Matthew – Fulfilled and Made Complete
Last Sunday our pastor challenged us to spending the next 8 weeks listening to a series about Jesus’ Sermon on the Mount without missing a single one! He also challenged us to read the Sermon daily. I am taking on that challenge but as a learner and blogger, I wanted to back it up with knowing the background and context. So, here we are daily reading the Sermon but allowing Matthew, the witness to The Sermon to “set the scene”. Let’s talk about Jesus, the completer of our faith.
Eugene Peterson relates, “The story of Jesus doesn’t begin with Jesus. God had been at work for a long time. Salvation, which is the main business of Jesus, is an old business. Jesus is the coming together in final form of the themes and energies and movements that had been set in motion before the foundation of the world.”
Matthew opens the New Testament by setting the local story of Jesus in its world historical context. He makes sure that as we read his account of the birth, life, death, and resurrection of Jesus, we see the connections with everything that has gone before. “Fulfilled” is one of Matthew’s characteristic verbs: such and such happened “that it might be fulfilled.” Jesus is unique, but he is not odd.
Better yet, Matthew tells the story in such a way that not only is everything previous to us completed in Jesus, WE are completed in Jesus. Every day we wake up in the middle of something that is already going on, that has been going on for a long time: genealogy and geology, history and culture, the cosmos–GOD. We are neither accidental nor incidental to the story. We get orientation, briefing, background, reassurance.
Matthew provides the comprehensive context by which we see all God’ creation and salvation completed in Jesus, and all the parts of our lives–work, family, friends, memories, dreams–also completed in Jesus. Lacking such a context, we are in danger of seeing Jesus as a mere diversion from the concerns announced in the media. Nothing could be further from the truth.
Matthew 1 – His Name is Jesus
The Genealogy of Jesus the Messiah
1 This is the genealogy of Jesus the Messiah the son of David, the son of Abraham:
2 Abraham was the father of Isaac,
Isaac the father of Jacob,
Jacob the father of Judah and his brothers,
3 Judah the father of Perez and Zerah, whose mother was Tamar,
Perez the father of Hezron,
Hezron the father of Ram,
4 Ram the father of Amminadab,
Amminadab the father of Nahshon,
Nahshon the father of Salmon,
5 Salmon the father of Boaz, whose mother was Rahab,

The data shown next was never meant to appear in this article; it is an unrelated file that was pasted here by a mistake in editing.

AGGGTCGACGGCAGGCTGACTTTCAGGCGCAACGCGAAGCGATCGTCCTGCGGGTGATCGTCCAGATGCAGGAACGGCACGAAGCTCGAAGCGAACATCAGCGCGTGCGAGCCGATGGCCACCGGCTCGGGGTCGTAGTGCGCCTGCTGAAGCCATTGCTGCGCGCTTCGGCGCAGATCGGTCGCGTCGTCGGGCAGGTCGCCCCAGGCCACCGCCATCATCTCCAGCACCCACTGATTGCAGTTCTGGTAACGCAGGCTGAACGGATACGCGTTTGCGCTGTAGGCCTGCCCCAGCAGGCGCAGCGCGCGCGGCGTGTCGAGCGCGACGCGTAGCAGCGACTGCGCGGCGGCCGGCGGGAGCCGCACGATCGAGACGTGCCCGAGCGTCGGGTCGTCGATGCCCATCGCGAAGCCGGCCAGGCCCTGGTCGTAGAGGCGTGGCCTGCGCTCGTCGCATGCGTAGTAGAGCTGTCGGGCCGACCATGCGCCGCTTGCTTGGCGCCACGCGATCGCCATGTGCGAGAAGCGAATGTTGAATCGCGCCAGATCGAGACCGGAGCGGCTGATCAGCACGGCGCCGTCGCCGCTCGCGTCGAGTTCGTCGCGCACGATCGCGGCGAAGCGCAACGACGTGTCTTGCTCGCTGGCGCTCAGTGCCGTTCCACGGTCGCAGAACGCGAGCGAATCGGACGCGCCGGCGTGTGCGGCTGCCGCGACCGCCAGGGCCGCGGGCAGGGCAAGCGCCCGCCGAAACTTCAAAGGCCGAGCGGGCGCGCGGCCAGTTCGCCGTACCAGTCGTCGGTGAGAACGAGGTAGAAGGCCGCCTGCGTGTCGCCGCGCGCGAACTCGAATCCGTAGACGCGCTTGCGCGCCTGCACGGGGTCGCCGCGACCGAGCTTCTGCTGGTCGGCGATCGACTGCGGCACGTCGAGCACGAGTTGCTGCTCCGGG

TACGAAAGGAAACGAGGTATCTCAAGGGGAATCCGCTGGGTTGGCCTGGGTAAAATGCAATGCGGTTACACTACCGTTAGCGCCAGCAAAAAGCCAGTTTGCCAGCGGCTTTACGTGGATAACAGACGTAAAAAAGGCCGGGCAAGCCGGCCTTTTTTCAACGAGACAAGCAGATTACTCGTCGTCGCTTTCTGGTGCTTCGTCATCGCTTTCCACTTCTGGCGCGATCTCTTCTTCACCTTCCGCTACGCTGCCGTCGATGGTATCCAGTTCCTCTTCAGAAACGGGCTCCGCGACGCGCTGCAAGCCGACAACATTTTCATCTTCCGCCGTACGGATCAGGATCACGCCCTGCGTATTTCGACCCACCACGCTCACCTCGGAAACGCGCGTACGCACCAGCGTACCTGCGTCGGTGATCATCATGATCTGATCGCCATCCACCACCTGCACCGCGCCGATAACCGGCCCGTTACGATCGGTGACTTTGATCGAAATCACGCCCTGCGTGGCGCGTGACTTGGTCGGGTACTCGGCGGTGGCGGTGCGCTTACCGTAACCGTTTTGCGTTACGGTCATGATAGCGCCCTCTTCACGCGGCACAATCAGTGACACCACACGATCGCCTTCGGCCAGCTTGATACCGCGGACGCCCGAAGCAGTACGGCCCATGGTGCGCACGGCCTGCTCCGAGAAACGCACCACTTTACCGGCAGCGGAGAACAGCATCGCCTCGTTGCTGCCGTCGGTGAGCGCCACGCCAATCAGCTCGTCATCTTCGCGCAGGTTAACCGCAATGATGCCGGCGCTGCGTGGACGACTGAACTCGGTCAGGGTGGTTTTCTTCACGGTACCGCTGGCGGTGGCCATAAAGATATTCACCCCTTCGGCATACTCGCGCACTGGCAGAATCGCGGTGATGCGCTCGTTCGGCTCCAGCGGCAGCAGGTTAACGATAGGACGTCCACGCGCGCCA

Boaz the father of Obed, whose mother was Ruth,
Obed the father of Jesse,
6 and Jesse the father of King David.
David was the father of Solomon, whose mother had been Uriah’s wife,
7 Solomon the father of Rehoboam,
Rehoboam the father of Abijah,
Abijah the father of Asa,
8 Asa the father of Jehoshaphat,
Jehoshaphat the father of Jehoram,
Jehoram the father of Uzziah,
9 Uzziah the father of Jotham,
Jotham the father of Ahaz,
Ahaz the father of Hezekiah,
10 Hezekiah the father of Manasseh,
Manasseh the father of Amon,
Amon the father of Josiah,
11 and Josiah the father of Jeconiah and his brothers at the time of the exile to Babylon.
12 After the exile to Babylon:
Jeconiah was the father of Shealtiel,
Shealtiel the father of Zerubbabel,
13 Zerubbabel the father of Abihud,
Abihud the father of Eliakim,
Eliakim the father of Azor,
14 Azor the father of Zadok,
Zadok the father of Akim,
Akim the father of Elihud,
15 Elihud the father of Eleazar,
Eleazar the father of Matthan,
Matthan the father of Jacob,
16 and Jacob the father of Joseph, the husband of Mary, and Mary was the mother of Jesus who is called the Messiah.
17 Thus there were fourteen generations in all from Abraham to David, fourteen from David to the exile to Babylon, and fourteen from the exile to the Messiah.
Joseph Accepts Jesus as His Son
18 This is how the birth of Jesus the Messiah came about: His mother Mary was pledged to be married to Joseph, but before they came together, she was found to be pregnant through the Holy Spirit. 19 Because Joseph her husband was faithful to the law, and yet did not want to expose her to public disgrace, he had in mind to divorce her quietly.